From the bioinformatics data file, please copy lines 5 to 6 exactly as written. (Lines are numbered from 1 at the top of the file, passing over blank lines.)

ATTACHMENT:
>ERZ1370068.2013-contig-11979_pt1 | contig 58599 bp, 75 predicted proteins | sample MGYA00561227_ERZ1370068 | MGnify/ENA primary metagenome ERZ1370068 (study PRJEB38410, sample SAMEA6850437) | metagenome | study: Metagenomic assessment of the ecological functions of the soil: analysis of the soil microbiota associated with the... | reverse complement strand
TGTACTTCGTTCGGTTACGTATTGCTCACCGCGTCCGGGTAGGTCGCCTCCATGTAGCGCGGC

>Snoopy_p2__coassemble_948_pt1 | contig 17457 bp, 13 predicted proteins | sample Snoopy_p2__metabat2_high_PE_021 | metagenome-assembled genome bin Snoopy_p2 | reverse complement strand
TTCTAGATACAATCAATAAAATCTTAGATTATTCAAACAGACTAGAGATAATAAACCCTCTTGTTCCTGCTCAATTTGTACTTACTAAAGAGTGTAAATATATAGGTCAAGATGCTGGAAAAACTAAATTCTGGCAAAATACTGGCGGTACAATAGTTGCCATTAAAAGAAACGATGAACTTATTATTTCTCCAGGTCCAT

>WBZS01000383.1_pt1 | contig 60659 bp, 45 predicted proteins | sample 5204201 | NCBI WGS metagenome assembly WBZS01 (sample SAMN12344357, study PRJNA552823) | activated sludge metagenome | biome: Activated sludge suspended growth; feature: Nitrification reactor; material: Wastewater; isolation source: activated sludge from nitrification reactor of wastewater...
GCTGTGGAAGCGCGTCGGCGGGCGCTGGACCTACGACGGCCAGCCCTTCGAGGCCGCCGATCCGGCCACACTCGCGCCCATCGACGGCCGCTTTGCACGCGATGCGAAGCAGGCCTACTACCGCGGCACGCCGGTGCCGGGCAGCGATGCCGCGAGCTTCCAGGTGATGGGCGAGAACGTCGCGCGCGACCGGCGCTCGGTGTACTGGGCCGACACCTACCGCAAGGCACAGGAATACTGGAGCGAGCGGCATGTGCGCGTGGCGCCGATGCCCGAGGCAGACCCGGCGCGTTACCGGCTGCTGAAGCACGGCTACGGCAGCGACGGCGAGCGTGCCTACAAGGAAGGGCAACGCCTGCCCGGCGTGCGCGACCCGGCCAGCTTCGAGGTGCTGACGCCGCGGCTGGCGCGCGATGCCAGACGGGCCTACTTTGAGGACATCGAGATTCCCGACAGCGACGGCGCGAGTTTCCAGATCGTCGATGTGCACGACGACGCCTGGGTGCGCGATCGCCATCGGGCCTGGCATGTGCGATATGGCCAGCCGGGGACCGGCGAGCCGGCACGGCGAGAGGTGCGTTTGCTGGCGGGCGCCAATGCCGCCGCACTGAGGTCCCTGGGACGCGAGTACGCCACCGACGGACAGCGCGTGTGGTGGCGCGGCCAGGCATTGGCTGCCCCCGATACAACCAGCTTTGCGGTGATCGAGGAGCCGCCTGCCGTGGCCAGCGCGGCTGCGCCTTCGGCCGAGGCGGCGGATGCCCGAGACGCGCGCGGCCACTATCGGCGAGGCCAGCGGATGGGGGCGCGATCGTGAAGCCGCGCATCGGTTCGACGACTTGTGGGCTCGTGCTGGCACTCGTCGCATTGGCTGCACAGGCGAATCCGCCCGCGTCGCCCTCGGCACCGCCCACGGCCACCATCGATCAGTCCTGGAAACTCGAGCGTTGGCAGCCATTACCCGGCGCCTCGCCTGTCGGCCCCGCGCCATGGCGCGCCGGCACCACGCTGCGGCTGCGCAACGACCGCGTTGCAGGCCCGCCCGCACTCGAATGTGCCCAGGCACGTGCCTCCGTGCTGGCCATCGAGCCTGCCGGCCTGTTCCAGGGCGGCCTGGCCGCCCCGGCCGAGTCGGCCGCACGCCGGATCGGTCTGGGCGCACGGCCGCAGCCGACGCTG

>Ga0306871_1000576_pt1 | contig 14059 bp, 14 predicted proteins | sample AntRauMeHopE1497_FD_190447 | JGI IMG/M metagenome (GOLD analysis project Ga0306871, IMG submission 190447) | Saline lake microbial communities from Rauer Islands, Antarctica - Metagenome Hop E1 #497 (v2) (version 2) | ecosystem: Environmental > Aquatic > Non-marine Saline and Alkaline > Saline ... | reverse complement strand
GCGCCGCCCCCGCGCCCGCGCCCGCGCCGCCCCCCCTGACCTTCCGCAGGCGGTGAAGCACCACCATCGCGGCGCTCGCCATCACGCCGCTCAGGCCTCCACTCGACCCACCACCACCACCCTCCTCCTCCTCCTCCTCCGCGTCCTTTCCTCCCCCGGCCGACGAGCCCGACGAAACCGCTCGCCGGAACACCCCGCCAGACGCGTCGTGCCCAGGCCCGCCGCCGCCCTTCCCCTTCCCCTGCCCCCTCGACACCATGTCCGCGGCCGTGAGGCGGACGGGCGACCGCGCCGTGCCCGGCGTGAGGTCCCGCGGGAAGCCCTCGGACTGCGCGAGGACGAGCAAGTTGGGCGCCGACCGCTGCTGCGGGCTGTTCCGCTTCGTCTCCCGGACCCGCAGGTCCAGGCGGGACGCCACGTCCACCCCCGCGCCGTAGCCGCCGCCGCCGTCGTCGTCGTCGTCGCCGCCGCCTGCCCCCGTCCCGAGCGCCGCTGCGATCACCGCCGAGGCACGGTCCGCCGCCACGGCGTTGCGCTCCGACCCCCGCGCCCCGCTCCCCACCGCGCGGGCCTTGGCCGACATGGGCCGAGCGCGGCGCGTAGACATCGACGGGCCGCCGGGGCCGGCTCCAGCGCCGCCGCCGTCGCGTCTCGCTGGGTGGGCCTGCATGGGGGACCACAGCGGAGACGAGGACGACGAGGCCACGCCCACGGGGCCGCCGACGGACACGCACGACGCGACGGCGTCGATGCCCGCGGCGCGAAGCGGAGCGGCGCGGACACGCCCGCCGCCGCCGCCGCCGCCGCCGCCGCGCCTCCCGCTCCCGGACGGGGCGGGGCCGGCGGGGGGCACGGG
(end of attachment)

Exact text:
>WBZS01000383.1_pt1 | contig 60659 bp, 45 predicted proteins | sample 5204201 | NCBI WGS metagenome assembly WBZS01 (sample SAMN12344357, study PRJNA552823) | activated sludge metagenome | biome: Activated sludge suspended growth; feature: Nitrification reactor; material: Wastewater; isolation source: activated sludge from nitrification reactor of wastewater...
GCTGTGGAAGCGCGTCGGCGGGCGCTGGACCTACGACGGCCAGCCCTTCGAGGCCGCCGATCCGGCCACACTCGCGCCCATCGACGGCCGCTTTGCACGCGATGCGAAGCAGGCCTACTACCGCGGCACGCCGGTGCCGGGCAGCGATGCCGCGAGCTTCCAGGTGATGGGCGAGAACGTCGCGCGCGACCGGCGCTCGGTGTACTGGGCCGACACCTACCGCAAGGCACAGGAATACTGGAGCGAGCGGCATGTGCGCGTGGCGCCGATGCCCGAGGCAGACCCGGCGCGTTACCGGCTGCTGAAGCACGGCTACGGCAGCGACGGCGAGCGTGCCTACAAGGAAGGGCAACGCCTGCCCGGCGTGCGCGACCCGGCCAGCTTCGAGGTGCTGACGCCGCGGCTGGCGCGCGATGCCAGACGGGCCTACTTTGAGGACATCGAGATTCCCGACAGCGACGGCGCGAGTTTCCAGATCGTCGATGTGCACGACGACGCCTGGGTGCGCGATCGCCATCGGGCCTGGCATGTGCGATATGGCCAGCCGGGGACCGGCGAGCCGGCACGGCGAGAGGTGCGTTTGCTGGCGGGCGCCAATGCCGCCGCACTGAGGTCCCTGGGACGCGAGTACGCCACCGACGGACAGCGCGTGTGGTGGCGCGGCCAGGCATTGGCTGCCCCCGATACAACCAGCTTTGCGGTGATCGAGGAGCCGCCTGCCGTGGCCAGCGCGGCTGCGCCTTCGGCCGAGGCGGCGGATGCCCGAGACGCGCGCGGCCACTATCGGCGAGGCCAGCGGATGGGGGCGCGATCGTGAAGCCGCGCATCGGTTCGACGACTTGTGGGCTCGTGCTGGCACTCGTCGCATTGGCTGCACAGGCGAATCCGCCCGCGTCGCCCTCGGCACCGCCCACGGCCACCATCGATCAGTCCTGGAAACTCGAGCGTTGGCAGCCATTACCCGGCGCCTCGCCTGTCGGCCCCGCGCCATGGCGCGCCGGCACCACGCTGCGGCTGCGCAACGACCGCGTTGCAGGCCCGCCCGCACTCGAATGTGCCCAGGCACGTGCCTCCGTGCTGGCCATCGAGCCTGCCGGCCTGTTCCAGGGCGGCCTGGCCGCCCCGGCCGAGTCGGCCGCACGCCGGATCGGTCTGGGCGCACGGCCGCAGCCGACGCTG